Lillian Harman

Lillian Harman, born in 1869, was the daughter of radical newspaper editor and social reformer Moses Harman. She campaigned for changes to the way society treated women from an early age and, alongside her brother George, helped her father publish a number of provocative newspapers.

Lillian went on to become an important voice in late nineteenth-century campaigns for social and sexual equality in her own right. She published widely on the importance of giving women the power to choose if and when they became mothers, as well as their right to access birth control.

She also challenged the inequalities of marriage; disagreeing with the way marriage stripped women of their legal rights, their self-ownership, and control over their own bodies. In her writing she fought against the marital exemption of rape, which allowed husbands free and unrestricted sexual access to their wives’ bodies even if they refused it, and insisted women should be free to live and love on their own terms. This was quite an extreme view in a society that expected a woman to get married, to serve her husband, and to have lots of children.

Though many late nineteenth-century feminists may have shared Lillian’s concerns about marriage and the rights of women, most of them campaigned for changes to the law to protect women, or saw equality as a promise for the future – Lillian, however, saw immediate action as the best response. So, in 1886, against all the proper laws and customs of the day, she decided to live her free love beliefs and entered into a ‘free marriage’ with Edwin C. Walker. This means she refused to sign any legal documents and rejected the involvement of church and state in her private life. Instead she took informal vows in front of her friends and family. She retained her surname, her ‘free will and choice’, and declined to take any vow that promised ‘obedience’ to a man. For this refusal to conform she was arrested, and she went on to spend almost 6 months in prison.She even refused bail when it was offered,instead choosing to stay in prison to draw attention to the unfair ways women were treated.

Following her release in 1887, and the birth of a daughter in 1893, Harman travelled to London to become president of a small society called the Legitimation League. The League campaigned for the right to sexual freedom outside of marriage and for greater equality between men and women. This is where I encountered Lillian as part of my research into free love and sexual freedom in Britain in the late nineteenth-century. Sex radical women like her were pioneers of campaigns that we are still fighting today –however, they are so often overlooked in favour of better-known, more ‘respectable’ women in feminist accounts of sexuality in the past.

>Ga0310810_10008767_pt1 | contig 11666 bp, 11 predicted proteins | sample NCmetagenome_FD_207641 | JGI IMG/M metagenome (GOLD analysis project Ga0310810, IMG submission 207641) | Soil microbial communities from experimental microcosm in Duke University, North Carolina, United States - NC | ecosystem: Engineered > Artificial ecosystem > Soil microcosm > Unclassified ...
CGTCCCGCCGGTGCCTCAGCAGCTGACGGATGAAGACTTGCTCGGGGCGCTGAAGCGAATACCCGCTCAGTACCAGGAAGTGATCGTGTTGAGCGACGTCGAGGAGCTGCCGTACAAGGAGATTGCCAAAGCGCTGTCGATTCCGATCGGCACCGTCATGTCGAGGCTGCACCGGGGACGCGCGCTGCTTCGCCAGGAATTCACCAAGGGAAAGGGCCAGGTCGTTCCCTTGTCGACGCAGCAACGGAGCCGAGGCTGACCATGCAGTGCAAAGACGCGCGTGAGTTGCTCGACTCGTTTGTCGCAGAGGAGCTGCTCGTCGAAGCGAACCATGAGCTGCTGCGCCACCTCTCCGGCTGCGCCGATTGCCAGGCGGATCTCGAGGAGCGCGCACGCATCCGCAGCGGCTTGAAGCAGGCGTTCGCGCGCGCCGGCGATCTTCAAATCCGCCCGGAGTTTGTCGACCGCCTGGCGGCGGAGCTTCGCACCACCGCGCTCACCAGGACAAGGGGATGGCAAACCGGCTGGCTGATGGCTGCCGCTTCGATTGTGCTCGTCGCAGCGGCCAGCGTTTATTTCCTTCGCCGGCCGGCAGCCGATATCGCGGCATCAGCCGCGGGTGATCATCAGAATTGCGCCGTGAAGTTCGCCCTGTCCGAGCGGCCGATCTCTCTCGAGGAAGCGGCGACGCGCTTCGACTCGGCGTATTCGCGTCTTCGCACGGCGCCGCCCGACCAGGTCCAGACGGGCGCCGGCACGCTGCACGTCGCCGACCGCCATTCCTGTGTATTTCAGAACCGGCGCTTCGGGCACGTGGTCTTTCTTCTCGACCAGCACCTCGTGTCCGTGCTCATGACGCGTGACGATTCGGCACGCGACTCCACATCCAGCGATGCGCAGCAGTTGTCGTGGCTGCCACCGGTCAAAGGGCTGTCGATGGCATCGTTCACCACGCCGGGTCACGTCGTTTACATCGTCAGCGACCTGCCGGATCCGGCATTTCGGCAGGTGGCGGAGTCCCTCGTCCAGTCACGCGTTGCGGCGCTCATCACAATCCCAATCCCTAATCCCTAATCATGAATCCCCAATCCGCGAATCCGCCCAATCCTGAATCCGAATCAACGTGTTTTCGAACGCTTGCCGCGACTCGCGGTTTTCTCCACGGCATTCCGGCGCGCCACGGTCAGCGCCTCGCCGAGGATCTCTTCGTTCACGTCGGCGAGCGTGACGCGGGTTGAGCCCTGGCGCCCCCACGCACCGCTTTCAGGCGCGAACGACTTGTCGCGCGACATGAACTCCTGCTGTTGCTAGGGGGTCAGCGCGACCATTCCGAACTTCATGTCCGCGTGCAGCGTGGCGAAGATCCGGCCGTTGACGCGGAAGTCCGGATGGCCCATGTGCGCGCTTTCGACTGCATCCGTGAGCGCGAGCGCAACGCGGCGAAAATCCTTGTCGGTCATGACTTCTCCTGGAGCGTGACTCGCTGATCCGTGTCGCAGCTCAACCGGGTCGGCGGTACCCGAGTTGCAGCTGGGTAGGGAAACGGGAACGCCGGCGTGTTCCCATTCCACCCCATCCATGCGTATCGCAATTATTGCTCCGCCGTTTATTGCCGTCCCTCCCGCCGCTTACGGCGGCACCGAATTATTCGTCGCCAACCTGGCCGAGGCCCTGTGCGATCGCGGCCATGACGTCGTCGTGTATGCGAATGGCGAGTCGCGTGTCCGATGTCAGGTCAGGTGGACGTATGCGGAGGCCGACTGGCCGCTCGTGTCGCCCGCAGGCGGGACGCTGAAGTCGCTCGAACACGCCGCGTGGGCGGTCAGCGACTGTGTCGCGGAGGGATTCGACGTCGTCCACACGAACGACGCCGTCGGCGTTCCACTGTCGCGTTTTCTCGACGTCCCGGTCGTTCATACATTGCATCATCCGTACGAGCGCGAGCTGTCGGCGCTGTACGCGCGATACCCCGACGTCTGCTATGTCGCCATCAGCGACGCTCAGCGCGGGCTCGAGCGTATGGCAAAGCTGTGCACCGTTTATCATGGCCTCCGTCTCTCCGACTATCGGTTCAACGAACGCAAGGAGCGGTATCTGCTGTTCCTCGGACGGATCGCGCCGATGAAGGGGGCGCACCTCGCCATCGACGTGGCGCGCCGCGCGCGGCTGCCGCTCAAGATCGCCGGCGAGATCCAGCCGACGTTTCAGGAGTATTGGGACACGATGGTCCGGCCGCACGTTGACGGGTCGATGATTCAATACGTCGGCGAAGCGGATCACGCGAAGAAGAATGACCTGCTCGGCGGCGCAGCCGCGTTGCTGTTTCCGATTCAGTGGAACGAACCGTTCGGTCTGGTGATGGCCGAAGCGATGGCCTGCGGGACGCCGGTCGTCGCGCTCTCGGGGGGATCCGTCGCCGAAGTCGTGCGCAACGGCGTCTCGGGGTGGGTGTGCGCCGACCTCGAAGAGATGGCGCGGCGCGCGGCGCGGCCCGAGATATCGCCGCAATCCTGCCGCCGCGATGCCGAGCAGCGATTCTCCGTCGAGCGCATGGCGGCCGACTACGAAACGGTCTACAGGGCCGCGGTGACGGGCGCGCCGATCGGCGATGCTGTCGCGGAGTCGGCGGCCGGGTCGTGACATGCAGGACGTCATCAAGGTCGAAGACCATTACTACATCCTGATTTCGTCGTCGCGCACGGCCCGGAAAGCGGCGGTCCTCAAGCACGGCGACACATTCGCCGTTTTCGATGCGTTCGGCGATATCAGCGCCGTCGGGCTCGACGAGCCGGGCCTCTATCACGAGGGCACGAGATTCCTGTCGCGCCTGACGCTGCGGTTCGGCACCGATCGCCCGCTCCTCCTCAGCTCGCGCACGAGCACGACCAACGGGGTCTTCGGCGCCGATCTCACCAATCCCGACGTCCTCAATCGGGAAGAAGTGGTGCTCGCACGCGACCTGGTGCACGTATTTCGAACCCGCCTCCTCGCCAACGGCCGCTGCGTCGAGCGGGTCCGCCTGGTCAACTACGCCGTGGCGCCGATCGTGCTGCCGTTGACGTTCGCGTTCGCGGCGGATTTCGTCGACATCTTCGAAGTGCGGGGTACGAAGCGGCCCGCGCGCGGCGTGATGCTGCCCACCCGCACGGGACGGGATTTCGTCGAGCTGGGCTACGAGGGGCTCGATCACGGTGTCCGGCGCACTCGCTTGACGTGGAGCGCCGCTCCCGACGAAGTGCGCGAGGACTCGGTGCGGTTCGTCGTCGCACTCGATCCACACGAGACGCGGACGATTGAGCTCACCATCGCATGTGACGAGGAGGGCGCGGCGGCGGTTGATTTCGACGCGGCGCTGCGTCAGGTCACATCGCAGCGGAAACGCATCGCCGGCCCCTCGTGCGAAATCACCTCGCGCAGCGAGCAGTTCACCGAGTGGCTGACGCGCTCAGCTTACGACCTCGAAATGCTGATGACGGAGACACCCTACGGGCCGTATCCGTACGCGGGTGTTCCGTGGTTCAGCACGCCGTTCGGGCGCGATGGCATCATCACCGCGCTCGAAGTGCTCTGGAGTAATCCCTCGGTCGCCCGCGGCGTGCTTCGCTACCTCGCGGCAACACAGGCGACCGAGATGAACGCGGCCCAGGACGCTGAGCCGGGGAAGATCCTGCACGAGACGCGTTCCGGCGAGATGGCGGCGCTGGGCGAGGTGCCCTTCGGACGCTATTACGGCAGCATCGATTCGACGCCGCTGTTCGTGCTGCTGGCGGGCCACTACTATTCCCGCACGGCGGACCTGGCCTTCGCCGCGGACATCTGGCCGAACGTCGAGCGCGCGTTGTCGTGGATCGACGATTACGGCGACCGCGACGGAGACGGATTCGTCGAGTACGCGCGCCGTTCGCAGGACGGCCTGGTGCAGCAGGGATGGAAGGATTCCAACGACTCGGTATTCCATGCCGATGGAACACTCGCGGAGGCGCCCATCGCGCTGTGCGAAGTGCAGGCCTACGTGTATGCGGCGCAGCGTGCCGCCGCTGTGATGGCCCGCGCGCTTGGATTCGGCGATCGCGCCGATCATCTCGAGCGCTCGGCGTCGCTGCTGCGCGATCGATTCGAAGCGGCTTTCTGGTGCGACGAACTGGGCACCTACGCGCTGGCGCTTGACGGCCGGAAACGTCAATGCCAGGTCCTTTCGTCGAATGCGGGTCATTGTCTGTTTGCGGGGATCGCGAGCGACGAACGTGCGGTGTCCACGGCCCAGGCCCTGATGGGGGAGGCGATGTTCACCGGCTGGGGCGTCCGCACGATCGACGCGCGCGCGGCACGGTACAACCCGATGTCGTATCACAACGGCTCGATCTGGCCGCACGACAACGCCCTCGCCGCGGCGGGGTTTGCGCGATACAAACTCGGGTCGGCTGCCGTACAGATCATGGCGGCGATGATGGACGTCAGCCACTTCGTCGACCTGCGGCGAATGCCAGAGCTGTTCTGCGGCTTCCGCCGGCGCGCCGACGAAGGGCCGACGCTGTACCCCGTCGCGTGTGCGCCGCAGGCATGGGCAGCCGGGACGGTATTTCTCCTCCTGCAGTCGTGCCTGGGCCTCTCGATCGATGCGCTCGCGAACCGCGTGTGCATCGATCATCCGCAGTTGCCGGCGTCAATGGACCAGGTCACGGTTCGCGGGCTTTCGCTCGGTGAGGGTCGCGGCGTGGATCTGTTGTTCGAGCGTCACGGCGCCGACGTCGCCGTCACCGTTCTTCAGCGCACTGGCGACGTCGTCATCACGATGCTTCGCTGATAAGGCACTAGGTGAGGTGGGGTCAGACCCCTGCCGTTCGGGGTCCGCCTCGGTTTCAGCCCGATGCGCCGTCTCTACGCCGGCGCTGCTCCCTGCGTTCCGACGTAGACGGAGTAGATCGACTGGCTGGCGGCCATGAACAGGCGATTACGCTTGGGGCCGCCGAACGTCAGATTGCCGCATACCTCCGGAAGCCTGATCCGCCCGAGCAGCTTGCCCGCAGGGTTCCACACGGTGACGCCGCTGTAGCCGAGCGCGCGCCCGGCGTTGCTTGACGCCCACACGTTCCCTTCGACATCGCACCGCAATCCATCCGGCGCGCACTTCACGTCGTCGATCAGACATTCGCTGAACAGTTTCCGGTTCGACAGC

For me, Lillian is inspiring firstly for her willingness to stand against the full force of social convention and standards of ‘respectability’ to support what were quite extreme feminist beliefs. Also, importantly for me, she was funny. She remained good humoured, graceful, and quick witted in the face of utter scorn and contempt. Whether she was calling Queen Victoria the ‘most over-rated woman in the world’, or making fun of men for not being able to handle child birth, Lillian faced down her ‘respectable’ critics, and indeed the law, with courage, humility, and wit. I am moved by her bravery, her charm, and her willingness to not only write and campaign for greater freedom, but to live for it too. Lillian died in 1950, at the grand age of 80.

Sarah Jones is a PhD student in the Centre for Medical History at the University of Exeter. You can follow her on Twitter @sljones206.

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4 thoughts on “Lillian Harman”

  1. Who wrote this and when? The writer says she “encountered” Lillian Harman when she lived in London, but Harman died in 1950. The writer credited at the bottom is a PhD studen with a twitter account. This could not be a person who met Harman. I’m confused. Please advise. Thank you.

    1. Hi Kim

      I think our writer simply meant that she first heard about Lillian Harman when she was in London, not that she literally met her.

  2. That was supposed to say:
    I’m looking for Lillian Harman’s writings. It’s a shame she doesn’t have her own Wikipedia page, by the way.

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